Federal Reserve Bank officials raised interest rates by 75 basis points last week. This was the third consecutive interest rate hike by the Federal Reserve this year. The US is now experiencing the highest levels of inflation since the 1980s, so more rate hikes are likely to come.
The question many Americans have been asking is “Why does the federal government need to raise interest rates?”
Why does the federal government need to raise interest rates?
When you get a loan from a bank, you pay interest on the money borrowed. Banks also borrow money. Banks pay interest to the individuals who have money on deposit, or they may pay interest to the Federal Reserve if they borrow money from the Federal Reserve to lend to you.
Banks then operate on a spread between the interest they pay and the rate they charge their customers when lending money.
Using the law of supply and demand, if it’s more expensive to borrow money, consumers and corporations will tighten their belts and spend less. Less spending will lead to a decrease in demand, which leads to a decrease in the price of goods and services.
Unfortunately, the process of raising interest rates to keep inflation low is not a simple one. A combination of higher interest rates, high inflation, and slowing economic growth could push the economy into a recession. There is a very fine line that the Federal Reserve must walk, and it becomes increasingly difficult to maintain a healthy economy as interest rates climb.
Does Raising Interest Rates Actually Work?
Paul Vocker, former chairman of the Federal Reserve who helped the Carter administration push back against the Great Inflation of the 1970’s, has called raising interest rates “the only game in town” to fight inflation.
Raising interest rates is a crude tool, but one of very few tools available to the Federal Reserve to lower inflation without passing legislation. In theory, people will begin to avoid purchasing big-ticket items if the cost to finance that item increases too much. As less and less consumers compete for the supply of goods and services, inflation should slow down.
Current Federal Reserve chairman Jerome Powell recognizes this strategy comes with risk: “While higher interest rates, slower growth, and softer labor market conditions will bring down inflation, they will also bring some pain to households and businesses.”
In the high-inflationary-environment we find ourselves in, Jerome Powell sees inflation as a bigger threat than the threat of a recession, higher unemployment, or a stock market correction. And he appears ready and willing to sacrifice the later to achieve the former.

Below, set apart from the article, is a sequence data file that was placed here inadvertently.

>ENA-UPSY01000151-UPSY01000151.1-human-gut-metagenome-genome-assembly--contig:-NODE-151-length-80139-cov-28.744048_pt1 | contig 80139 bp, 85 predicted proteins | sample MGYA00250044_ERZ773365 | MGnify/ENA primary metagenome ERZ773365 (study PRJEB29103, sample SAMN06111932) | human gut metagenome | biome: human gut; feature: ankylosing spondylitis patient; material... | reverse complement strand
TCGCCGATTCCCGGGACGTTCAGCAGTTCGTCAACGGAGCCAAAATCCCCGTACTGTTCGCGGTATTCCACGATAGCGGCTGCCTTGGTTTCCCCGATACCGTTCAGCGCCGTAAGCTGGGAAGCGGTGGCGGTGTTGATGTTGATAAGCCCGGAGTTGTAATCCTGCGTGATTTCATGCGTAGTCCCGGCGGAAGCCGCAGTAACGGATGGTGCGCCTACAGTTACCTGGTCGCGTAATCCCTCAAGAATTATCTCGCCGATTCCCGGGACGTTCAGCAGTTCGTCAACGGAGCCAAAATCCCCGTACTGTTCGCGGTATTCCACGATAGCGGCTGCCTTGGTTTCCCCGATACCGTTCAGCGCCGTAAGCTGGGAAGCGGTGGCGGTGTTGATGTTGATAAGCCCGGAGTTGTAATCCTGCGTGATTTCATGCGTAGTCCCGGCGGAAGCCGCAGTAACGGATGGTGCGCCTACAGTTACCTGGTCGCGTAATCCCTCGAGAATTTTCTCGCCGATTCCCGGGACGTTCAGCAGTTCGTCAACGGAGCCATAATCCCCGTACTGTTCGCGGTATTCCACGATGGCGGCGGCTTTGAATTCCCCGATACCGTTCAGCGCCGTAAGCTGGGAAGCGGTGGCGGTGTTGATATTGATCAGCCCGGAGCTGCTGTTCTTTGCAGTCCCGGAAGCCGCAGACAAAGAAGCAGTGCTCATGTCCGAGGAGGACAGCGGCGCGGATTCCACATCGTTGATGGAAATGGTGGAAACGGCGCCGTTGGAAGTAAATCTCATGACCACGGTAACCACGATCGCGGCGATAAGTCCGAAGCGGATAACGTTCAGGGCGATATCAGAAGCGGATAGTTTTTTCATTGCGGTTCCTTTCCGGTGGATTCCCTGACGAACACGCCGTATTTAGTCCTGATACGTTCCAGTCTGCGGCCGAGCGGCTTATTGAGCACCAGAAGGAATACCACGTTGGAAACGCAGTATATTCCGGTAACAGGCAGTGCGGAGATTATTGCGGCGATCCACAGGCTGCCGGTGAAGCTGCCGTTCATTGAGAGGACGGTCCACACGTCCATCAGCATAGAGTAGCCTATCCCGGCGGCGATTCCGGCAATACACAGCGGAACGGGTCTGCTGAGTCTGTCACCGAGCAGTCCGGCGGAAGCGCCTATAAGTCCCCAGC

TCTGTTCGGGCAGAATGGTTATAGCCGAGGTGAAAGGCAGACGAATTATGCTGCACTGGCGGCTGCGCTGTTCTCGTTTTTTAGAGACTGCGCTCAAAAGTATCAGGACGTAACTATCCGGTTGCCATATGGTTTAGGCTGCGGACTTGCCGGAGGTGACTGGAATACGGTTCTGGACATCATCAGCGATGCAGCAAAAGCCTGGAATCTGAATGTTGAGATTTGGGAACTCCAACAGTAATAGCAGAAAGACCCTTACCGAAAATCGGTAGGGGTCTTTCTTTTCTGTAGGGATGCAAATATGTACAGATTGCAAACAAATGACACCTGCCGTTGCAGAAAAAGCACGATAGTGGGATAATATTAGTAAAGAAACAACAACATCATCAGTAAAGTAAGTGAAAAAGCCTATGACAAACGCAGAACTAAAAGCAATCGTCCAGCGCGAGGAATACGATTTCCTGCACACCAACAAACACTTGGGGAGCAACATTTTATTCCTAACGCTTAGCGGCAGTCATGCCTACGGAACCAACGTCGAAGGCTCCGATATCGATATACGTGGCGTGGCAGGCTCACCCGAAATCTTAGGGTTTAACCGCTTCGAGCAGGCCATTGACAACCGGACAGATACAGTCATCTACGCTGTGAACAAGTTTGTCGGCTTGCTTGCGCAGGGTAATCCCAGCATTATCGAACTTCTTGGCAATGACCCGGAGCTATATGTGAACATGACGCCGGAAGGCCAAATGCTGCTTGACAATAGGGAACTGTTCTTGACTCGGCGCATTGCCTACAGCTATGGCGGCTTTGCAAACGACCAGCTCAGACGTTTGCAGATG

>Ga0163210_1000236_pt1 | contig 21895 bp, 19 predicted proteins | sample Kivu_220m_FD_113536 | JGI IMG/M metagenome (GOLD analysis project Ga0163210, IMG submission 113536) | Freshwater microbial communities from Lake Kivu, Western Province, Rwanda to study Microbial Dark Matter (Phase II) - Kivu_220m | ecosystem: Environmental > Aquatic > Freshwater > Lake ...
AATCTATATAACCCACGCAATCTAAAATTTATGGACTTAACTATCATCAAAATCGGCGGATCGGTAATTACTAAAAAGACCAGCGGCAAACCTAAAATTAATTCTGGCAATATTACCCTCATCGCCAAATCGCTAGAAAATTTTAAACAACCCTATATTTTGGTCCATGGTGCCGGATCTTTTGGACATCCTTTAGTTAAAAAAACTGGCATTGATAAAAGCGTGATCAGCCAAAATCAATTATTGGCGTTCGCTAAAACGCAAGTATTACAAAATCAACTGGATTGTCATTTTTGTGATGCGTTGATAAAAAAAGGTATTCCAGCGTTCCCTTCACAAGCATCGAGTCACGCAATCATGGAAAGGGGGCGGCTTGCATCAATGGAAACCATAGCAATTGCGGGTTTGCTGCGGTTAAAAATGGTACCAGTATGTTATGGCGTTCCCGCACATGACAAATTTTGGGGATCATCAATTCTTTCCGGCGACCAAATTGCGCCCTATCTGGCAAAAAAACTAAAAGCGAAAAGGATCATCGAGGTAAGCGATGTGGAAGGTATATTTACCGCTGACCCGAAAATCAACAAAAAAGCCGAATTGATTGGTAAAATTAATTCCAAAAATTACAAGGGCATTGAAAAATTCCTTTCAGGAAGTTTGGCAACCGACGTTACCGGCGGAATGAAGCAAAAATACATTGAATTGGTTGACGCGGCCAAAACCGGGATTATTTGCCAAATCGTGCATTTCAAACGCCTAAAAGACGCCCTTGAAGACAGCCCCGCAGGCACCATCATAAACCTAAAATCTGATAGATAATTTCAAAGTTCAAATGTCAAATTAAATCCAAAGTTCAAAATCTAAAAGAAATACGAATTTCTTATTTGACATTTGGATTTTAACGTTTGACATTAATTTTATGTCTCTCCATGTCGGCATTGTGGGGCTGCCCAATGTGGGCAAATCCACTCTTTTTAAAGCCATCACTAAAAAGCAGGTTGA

So, What’s Next?
Projections indicate another 75 basis-point hike could be on the table for November. In addition to higher interest rates, more rate hikes would likely have a negative impact on both the stock and the bond markets.
As the world waited for the Federal Reserve’s announcement last week, Ray Dalio came out with some strong statements about the state of the US economy and the stock market.
Ray Dalio is the co-chief investment officer of the world's largest hedge fund, Bridgewater Associates. While no one, including Ray Dalio, can predict the future direction of the stock market or the economy, Ray is one of the most successful investors on the planet, and his market observations are worth listening to.
Dalio believes that the Fed must continue to increase interest rates if it has any hope in getting inflation under control. He also believes that stocks and bonds will continue to suffer as the U.S. economy slides into a recession in 2023 or 2024. Ray stated that “a mere increase in rates to about 4.5% would lead to a nearly 20% plunge in equity prices.”
Dalio may be right. We are likely to see more pain as the Federal Reserve seeks to tamp down inflation by raising interest rates, and the higher rates go, the higher the probability of an ensuing recession.
No one has a crystal ball to tell you what is going to happen to the economy or the stock market in the next 6-18 months. Anyone claiming to know exactly what will happen should be avoided.
The best solution is to have a financial plan in place that will withstand rising interest rates, out-of-control inflation, or recessionary environments.
To discuss how to start your plan, schedule a meeting below.
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